Interview with Horror Author and Editor Armand Rosamilia

1.     You seem to like zombies.  Any one movie or book that ignited that passion?

The Rising by Brian Keene. Before that book I was a big fan of zombie movies, but never read anything. I didn’t think it would be something I’d like to read about, since most zombie movies follow a pretty strict format. I was pleasantly surprised when I read Keene’s book, and then devoured the rest of them. Then I went looking for more…

2.     Do you find it easier or more enjoyable to write male or female protagonists?  If you have a preference–why?

Strangely (and I blogged about that not too long ago), I don’t have a preference. I used to write strictly male characters because I’m a male and didn’t think I could do justice to a female main character. When I started writing the Darlene Bobich stories (Darlene Bobich: Zombie Killer, Dying Days and Dying Days 2) she flowed and it was so easy to write her. I’m interested to see going forward how many male vs. female leads I write.

3.     If you could pick one weapon for a zombie fight, what would it be?

Isn’t the machete the go-to weapon? It’s quiet, easy to carry, and lightweight. Using rifles and pistols draws too many zombies. Either that or a blunt toothpick… now that would be the true test of a zombie killer.

Personally, all I need are these guns right here [flexing and kissing my biceps].  But I respect your choice, Armand.

4.     What monster was under your bed or in your closet as a child?

Great question! Every weird, evil and/or alien creature in Dean Koontz books. When I was ten or eleven I started reading all of my mom’s horror books, especially Koontz. Then I’d be under the covers in bed hoping The Ancient Enemy from Phantoms wasn’t in the closet.

I cut my teeth on Koontz, too.  Good times.  Good times.

5.     Any tips or insights into your writing/editing process that you think are unique or worth sharing with us?

I use index cards each day. I pull a fresh one while the coffee is brewing and make a reasonable list of what I need to do that day, either a word count (2,000 word goal) or finish a story or another chapter, read some submissions for an anthology, check e-mail, things like that. As I finish things I cross them off the index card and feel like I’m getting somewhere, instead of huge goals like ‘write a 50k book’. If I can hit 2,000 words a day on the first draft I’ll have that in 25 days.

6.     Which of your books are you most proud of and why?

Death Metal, because it was the first great moment I had in publishing where a publisher simply loved it and didn’t want to change a thing about it. It was my first real release through another publisher besides anthology stories. Even after 40+ releases, it’s still my favorite. The publisher called it urban horror, but it’s really just a thriller. Very graphic, lots of violence, drug use, profanity, and (I think) a unique plot.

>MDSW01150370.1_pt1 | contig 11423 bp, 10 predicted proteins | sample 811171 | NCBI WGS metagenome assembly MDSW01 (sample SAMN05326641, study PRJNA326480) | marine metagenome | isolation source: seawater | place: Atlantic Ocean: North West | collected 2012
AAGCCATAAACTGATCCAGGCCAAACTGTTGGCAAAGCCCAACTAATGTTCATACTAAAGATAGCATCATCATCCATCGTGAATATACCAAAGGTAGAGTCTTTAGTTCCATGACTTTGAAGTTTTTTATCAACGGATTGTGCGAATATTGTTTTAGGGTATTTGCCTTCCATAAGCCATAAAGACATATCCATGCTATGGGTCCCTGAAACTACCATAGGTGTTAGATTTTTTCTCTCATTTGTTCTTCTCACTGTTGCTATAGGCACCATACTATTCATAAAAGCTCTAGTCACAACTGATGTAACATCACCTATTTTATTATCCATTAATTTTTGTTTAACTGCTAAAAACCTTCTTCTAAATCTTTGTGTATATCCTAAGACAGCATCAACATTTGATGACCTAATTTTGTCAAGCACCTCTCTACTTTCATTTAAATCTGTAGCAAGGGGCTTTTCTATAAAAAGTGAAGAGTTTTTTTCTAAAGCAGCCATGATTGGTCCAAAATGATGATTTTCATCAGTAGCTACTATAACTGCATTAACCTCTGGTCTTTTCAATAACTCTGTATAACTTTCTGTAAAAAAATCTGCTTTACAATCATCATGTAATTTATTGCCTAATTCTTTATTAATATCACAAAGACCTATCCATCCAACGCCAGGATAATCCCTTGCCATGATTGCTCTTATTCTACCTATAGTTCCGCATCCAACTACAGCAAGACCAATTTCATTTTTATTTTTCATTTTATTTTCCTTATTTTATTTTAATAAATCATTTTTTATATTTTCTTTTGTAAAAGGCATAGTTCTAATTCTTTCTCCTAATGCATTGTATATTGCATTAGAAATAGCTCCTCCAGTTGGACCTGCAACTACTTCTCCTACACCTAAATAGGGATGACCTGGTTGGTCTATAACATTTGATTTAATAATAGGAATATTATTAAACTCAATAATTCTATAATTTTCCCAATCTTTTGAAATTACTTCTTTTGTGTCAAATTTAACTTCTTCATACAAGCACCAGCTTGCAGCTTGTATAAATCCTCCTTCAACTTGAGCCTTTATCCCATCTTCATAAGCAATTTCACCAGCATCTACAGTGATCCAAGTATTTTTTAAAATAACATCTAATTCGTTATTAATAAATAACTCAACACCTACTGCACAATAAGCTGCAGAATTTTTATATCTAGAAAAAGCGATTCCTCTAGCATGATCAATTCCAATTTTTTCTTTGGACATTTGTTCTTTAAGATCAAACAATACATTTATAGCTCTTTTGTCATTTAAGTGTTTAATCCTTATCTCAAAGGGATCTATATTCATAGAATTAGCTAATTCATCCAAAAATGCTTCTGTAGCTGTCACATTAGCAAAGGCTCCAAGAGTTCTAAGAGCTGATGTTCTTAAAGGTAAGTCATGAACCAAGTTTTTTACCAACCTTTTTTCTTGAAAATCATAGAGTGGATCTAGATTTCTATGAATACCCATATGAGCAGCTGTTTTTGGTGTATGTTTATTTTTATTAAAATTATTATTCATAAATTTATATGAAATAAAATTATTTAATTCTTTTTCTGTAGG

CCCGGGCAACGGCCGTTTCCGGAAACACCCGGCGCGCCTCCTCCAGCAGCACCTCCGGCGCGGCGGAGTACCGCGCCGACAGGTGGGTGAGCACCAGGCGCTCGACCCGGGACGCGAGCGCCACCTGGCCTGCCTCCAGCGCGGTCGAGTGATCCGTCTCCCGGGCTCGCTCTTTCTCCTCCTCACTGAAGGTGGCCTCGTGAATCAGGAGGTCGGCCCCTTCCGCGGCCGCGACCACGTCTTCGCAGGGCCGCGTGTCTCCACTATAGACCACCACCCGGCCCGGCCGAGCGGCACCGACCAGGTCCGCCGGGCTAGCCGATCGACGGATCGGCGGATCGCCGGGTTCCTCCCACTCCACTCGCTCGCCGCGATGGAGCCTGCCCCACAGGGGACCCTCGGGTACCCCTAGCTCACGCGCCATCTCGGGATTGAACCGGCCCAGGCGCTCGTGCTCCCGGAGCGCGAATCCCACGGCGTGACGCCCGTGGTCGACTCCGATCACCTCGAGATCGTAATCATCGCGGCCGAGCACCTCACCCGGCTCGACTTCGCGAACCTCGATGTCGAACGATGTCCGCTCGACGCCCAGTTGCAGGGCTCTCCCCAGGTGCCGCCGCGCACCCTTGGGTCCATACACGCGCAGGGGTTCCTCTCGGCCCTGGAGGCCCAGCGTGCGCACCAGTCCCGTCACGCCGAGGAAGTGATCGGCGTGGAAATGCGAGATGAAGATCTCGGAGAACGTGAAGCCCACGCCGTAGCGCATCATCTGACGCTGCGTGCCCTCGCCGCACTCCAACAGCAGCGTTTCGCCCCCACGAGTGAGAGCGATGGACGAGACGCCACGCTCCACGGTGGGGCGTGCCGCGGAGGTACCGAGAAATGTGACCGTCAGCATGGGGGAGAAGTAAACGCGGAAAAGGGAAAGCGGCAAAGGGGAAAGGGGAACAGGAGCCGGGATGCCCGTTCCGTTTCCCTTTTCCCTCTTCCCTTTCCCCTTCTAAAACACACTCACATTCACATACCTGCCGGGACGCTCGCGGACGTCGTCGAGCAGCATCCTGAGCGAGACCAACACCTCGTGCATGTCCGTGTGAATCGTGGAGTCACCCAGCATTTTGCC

7.     Fast zombies/smart zombies—some traditionalists think that they shouldn’t be done.  How about you, Armand?  Is there anywhere you “won’t go” when it comes to zombies?

I’m not a fan of fast zombies, yet my favorite zombie movie is the Dawn of the Dead remake with Ving Rhames and they’re fast. I’m more into the traditional zombie, although having some twists is always good for the genre. In my “Dying Days” extreme zombie series, there’s the added pressure that the zombies don’t just want to eat you, they want to sexually violate you. I never cross the line into graphic rape but the threat is always there. In “Dying Days 2” I added yet another twist, which I won’t spoil.

8.     What is the most compelling reason you can give someone who has yet to read your work to pick up one of your books?

I have bills to pay. Actually, I think my zombie stories are more than just survivors constantly being attacked by undead. A reader recently pointed out how many pages in between zombie mentions in a couple of my books, which is a good thing. It’s about the people thrust into this situation and what they do. Sometimes the worst enemy is still living.

9.     Do you use a common mode of transmission for the zombie disease in all of your books, or do you switch things up?  Care to give us a peek into how your zombies began, your patient zero, as it were?

Nope. I’ve purposely left it wide open. In the Darlene Bobich short story “Rear Guard” I have some characters talking about the various rumors they heard on how this all began, offering widely varying accounts. I never mention how it started, and I might never give the one solid reason. I think it adds a bit of mystery to the story.